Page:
Come worship Him.

And when we do, we discover that our simple act of obedience, our willingness to come to Jesus, changes everything.  Like an exchange system where we always come out ahead.  We come to Him just as we are, tired and weary, and He gives fresh perspective and renewed strength.  We bring our mistakes and our regrets and He brings His grace.  We come with our striving and He provides rest.

Don’t be afraid to come to Him today,  just as you are.  Bring your heart and let Jesus’ love transform you from the inside out.  Don’t worry about looking or feeling a certain way before you come–He already sees it all and knows it all.  Come to Him just as you are (messy ponytail and all) and you will find that He is faithful to meet you there.

A prayer:  Father, I pray that today we would enter into a holy exchange system with you.  We bring ourselves, and all the mess that comes with it, in exchange for more of You.  More of your love, patience, kindness and peace.  Thank you, Father, that we always come out ahead when we spend time in your presence.  Amen.  

Wonderful Counselor

When Aaron and I decided to get married, my parents did something pretty amazing.  They got us a pre-wedding gift.  It wasn’t anything wrapped up in paper and bows.  In fact, it was the kind of gift that caused a few tears and even a little tension between myself and my future mate.  They paid for pre-marital counseling.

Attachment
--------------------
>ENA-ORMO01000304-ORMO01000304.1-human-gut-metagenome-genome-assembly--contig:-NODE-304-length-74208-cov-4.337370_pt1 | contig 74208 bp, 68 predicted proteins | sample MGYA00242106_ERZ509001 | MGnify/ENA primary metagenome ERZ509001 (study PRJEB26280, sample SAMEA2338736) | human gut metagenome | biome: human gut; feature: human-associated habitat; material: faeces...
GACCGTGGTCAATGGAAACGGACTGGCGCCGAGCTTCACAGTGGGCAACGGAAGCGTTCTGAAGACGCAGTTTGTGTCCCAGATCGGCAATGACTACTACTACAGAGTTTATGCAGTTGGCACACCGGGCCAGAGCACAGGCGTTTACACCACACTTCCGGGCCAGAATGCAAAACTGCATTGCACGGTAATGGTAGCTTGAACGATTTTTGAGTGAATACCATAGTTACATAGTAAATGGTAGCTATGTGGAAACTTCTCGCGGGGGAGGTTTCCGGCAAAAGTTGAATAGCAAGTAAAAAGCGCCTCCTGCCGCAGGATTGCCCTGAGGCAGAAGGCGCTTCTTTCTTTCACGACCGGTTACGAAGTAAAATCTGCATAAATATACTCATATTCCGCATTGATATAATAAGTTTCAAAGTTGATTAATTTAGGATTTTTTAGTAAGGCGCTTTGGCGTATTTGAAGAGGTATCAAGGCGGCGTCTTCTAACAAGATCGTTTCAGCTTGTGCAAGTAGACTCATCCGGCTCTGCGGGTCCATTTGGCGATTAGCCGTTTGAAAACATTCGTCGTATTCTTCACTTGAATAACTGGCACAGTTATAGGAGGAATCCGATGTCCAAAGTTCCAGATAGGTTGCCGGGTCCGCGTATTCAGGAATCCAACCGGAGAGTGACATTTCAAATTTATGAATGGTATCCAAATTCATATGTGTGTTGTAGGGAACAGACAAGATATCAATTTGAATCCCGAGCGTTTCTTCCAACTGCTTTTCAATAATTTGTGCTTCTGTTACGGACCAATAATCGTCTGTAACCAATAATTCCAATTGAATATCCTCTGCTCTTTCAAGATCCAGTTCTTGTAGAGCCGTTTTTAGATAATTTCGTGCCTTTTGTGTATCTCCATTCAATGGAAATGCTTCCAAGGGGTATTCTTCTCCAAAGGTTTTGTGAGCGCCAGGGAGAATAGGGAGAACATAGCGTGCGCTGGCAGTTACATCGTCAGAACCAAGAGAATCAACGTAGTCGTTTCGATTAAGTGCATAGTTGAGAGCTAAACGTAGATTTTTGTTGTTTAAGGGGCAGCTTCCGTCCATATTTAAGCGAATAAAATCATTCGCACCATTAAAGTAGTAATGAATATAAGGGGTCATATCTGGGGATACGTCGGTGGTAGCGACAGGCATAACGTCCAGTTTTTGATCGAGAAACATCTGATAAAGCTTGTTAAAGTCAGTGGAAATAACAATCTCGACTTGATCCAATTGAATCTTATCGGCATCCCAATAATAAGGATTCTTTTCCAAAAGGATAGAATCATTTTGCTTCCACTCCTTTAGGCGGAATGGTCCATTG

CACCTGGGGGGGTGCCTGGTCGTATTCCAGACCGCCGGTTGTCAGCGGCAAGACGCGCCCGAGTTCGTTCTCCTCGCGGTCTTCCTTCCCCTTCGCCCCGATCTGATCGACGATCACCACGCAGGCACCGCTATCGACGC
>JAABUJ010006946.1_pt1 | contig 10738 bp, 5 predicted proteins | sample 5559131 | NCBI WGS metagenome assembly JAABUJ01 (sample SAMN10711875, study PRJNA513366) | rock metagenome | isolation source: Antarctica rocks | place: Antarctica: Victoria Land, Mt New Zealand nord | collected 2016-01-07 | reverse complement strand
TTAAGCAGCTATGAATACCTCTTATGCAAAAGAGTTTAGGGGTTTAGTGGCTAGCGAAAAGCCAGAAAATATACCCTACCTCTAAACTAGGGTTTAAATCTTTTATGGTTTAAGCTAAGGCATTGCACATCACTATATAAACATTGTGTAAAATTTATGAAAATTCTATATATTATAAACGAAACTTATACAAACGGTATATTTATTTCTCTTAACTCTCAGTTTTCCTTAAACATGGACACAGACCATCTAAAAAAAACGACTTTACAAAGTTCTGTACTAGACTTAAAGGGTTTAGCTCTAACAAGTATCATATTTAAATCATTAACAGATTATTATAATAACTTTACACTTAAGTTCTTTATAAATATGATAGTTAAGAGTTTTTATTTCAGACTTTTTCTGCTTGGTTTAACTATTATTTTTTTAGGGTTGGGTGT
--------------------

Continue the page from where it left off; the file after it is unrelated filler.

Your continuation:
When you first fall in love, it’s difficult to imagine ever being supremely disappointed in the other person or imagining that there might be an obstacle that you can’t overcome simply by staring into each other’s eyes.  This of course, is exactly why pre-marriage counseling exists.  To have another person, an outside party, ask you some hard questions and give you the tools you’ll need to prepare for the challenging, and also mundane, days that life will inevitably offer you.

When I think back to the weeks that Aaron and I sat together in a counselor’s office, answering difficult questions, discussing expectations, recounting the family atmosphere and parenting styles we had grown up in, I realize just how important that time and those conversations were.  There were things we shared with each other early on that we probably wouldn’t have offered up on our own.  We made decisions, declarations really, of what was going to be most important to us as a couple and what we were going to value.  We were coming together to strategically set the course for our marriage and, ultimately, for the rest of our lives.

Proverbs 11:14 says, “Without good direction, people lose their way; the more wise counsel you follow, the better your chances.” (MSG)

Honestly, who doesn’t want to better their chances?  We all do.  In our marriages, our friendships, our careers, our parenting, our faith journey, our lives, to flourish.